Although its monopoly on election night race calls has weakened in recent years, The Associated Press is still the authority when it's time to tell America who won (and who lost) an election.

That's why journalists are bound to pay attention when The AP changes the way it distributes race calls and polling returns to its network of subscribers.

They did earlier this year, when the newswire released an updated version of its elections API — the interface by which journalists access The AP's information. The shift posed a problem for The New York Times, said Jeremy Bowers, an interactive news developer for the newspaper.

The crux of the quandary is that many news organizations, including The New York Times, have built software that isn't compatible with The AP's new and improved way of distributing elections results, Bowers said. By and large, news organizations transfer data using FTP, a somewhat dated protocol for moving information between networked computers.

There's nothing wrong with FTP — it still gets the job done — but news organizations that rely on it exclusively could be at a big disadvantage come election night. The reason? Owing to extra processing time required to transfer files en masse, FTP typically lags behind The AP's other protocol by more than a minute. And on election night, when states are being called in real-time, minutes matter. Seconds matter.

"To someone like me, it's a huge deal," Bowers said. "We want to get results as quickly as possible."

So, on Oct. 18, Bowers began rethinking the way the paper processes elections data from The AP. For years, The New York Times had used a program built by Jacob Harris, who was previously a senior software architect there. In Bowers' words, the program was "battle tested" and served the Times in good stead through multiple elections. But it was designed for the old FTP protocol, which The AP began using in 2004.

He got to work. After Bowers began building new software on Github — a collaborative social network for coders — he was contacted by David Eads, a news apps developer on the NPR Visuals team. NPR staffers, who were also bound to grapple with the updated API, had seen the progress underway and wanted in on the project. Bowers, who's based in Washington, D.C., decided to take Eads up on the offer. He visited NPR's headquarters and they began working together.

"We whiteboarded and shouted and did all the things that make software better," Bowers said.

The result? Elex, an open-source program that works with The AP's interface to provide files that The New York Times and other outlets can use. The resulting data can be plugged into a spreadsheet, which journalists can analyze and use to build graphics. And because it doesn't rely on The AP's older protocol, it can provide the information faster.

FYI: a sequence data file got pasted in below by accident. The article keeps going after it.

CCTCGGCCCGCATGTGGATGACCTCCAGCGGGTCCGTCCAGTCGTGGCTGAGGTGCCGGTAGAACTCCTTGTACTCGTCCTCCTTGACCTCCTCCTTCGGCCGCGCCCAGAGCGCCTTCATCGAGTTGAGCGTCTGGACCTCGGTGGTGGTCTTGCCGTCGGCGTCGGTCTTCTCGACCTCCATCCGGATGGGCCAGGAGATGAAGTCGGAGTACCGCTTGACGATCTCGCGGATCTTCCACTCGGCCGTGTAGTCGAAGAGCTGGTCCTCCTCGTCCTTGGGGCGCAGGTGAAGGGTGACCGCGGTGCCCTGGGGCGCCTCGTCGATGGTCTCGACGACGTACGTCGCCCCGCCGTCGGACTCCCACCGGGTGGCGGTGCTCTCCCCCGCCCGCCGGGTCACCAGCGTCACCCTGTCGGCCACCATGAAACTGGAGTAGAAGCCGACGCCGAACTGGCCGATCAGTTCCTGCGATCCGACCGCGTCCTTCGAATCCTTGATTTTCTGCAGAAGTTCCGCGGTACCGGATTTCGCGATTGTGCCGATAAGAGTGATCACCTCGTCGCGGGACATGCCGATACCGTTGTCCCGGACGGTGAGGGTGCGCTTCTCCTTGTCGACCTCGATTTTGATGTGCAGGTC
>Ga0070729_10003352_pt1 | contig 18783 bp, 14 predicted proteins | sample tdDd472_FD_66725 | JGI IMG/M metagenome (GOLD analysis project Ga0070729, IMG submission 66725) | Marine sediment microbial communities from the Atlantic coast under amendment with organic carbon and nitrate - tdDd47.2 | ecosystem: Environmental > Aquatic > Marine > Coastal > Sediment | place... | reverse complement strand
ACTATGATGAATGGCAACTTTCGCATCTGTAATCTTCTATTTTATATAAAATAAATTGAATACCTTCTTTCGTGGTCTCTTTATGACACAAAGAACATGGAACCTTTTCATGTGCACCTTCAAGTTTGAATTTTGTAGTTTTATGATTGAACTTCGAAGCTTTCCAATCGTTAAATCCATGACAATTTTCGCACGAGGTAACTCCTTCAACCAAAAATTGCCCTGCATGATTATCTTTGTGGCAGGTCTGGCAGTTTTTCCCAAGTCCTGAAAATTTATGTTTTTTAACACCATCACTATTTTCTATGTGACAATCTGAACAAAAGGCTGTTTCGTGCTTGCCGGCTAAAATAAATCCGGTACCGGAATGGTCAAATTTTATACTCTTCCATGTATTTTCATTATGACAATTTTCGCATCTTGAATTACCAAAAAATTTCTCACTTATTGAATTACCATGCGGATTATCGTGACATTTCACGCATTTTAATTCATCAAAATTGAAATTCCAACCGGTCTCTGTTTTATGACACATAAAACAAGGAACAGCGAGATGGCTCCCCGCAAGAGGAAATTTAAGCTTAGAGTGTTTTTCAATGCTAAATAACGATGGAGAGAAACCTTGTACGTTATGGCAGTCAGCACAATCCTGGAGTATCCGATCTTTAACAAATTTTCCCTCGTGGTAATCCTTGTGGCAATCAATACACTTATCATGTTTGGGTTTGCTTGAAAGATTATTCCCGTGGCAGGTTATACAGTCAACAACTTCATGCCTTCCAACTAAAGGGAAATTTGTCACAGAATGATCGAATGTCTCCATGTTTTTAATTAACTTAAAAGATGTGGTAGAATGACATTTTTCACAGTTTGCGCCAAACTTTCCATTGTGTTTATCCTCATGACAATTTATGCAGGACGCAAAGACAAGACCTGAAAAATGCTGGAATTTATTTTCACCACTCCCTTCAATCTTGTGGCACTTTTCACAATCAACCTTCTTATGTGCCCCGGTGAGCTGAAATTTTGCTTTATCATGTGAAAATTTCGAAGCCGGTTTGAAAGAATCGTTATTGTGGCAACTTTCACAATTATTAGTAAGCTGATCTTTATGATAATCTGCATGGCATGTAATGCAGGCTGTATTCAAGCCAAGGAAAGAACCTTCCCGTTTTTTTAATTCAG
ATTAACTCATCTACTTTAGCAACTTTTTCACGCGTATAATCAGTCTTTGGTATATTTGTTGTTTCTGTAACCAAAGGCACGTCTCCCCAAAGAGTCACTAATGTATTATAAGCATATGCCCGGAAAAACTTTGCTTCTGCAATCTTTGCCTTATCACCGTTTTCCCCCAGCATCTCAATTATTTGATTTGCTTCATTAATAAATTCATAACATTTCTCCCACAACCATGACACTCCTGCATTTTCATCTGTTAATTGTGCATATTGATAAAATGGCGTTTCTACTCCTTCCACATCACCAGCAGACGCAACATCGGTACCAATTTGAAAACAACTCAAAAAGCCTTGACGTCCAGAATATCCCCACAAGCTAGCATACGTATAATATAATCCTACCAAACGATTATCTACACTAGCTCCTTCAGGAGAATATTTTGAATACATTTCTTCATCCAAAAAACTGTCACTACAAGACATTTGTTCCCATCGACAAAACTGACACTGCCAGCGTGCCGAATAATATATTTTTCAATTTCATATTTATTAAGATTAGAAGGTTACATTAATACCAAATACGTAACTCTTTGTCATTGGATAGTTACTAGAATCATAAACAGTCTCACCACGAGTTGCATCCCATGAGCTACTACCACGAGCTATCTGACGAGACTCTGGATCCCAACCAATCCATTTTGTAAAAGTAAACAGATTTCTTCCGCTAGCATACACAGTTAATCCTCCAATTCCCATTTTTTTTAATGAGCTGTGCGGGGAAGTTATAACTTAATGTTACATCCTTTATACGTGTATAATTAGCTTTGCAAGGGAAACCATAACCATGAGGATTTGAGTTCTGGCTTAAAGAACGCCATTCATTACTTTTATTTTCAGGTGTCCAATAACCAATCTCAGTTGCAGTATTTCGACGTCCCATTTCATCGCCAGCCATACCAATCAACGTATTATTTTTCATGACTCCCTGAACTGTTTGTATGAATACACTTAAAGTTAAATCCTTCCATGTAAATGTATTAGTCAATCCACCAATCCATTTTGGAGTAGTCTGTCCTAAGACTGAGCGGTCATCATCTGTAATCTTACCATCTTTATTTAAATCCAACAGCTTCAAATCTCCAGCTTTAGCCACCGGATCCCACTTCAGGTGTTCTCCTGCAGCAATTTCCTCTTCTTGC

The AP doesn't have plans to discontinue the old method for accessing its elections data, said Brian Scanlon, director of U.S. election services for the newswire. He expects many news organizations will continue to use it as a backup for the new API. He likened the old protocol to a plane's second engine, which can keep the aircraft aloft in case of emergencies.

Although The AP makes information available on both protocols simultaneously, the API takes less processing time because it allows users to download smaller packets of information, instantly find what's new and look for differences in subsets of the data. It all adds up to a more nuanced and streamlined exchange between journalists and The AP.

The API has been around in one form or another since 2014, but Scanlon says this might be the year it sees widespread adoption among news organizations across the United States. If Elex becomes widely adopted, it could lead to a groundswell of support that tilts the news industry toward the quicker protocol.

Both Eads and Bowers say the creation of Elex is indebted to an open-source ethos among coders in newsrooms throughout the U.S. Many news developers, sometimes called "unicorns" by their colleagues because of their perceived scarcity, have formed professional associations in recent years that have fostered an atmosphere of collaboration.

"I believe that we need to end the elections arms race in the news industry," Eads wrote in an email to Poynter. "We should be innovating and competing over how to deliver our audience election coverage, not over who can build the fastest and most accurate results data parser."

Bowers compared Elex to the process by which journalists from different news organizations share reporting duties in the White House press pool. When important information like election data or the president's comings-and-goings is at stake, journalists are capable of working together for the public good, he said.

"This isn't the USSR versus the U.S. in the 80s," Bowers said. "This is a much broader, more collaborative effort."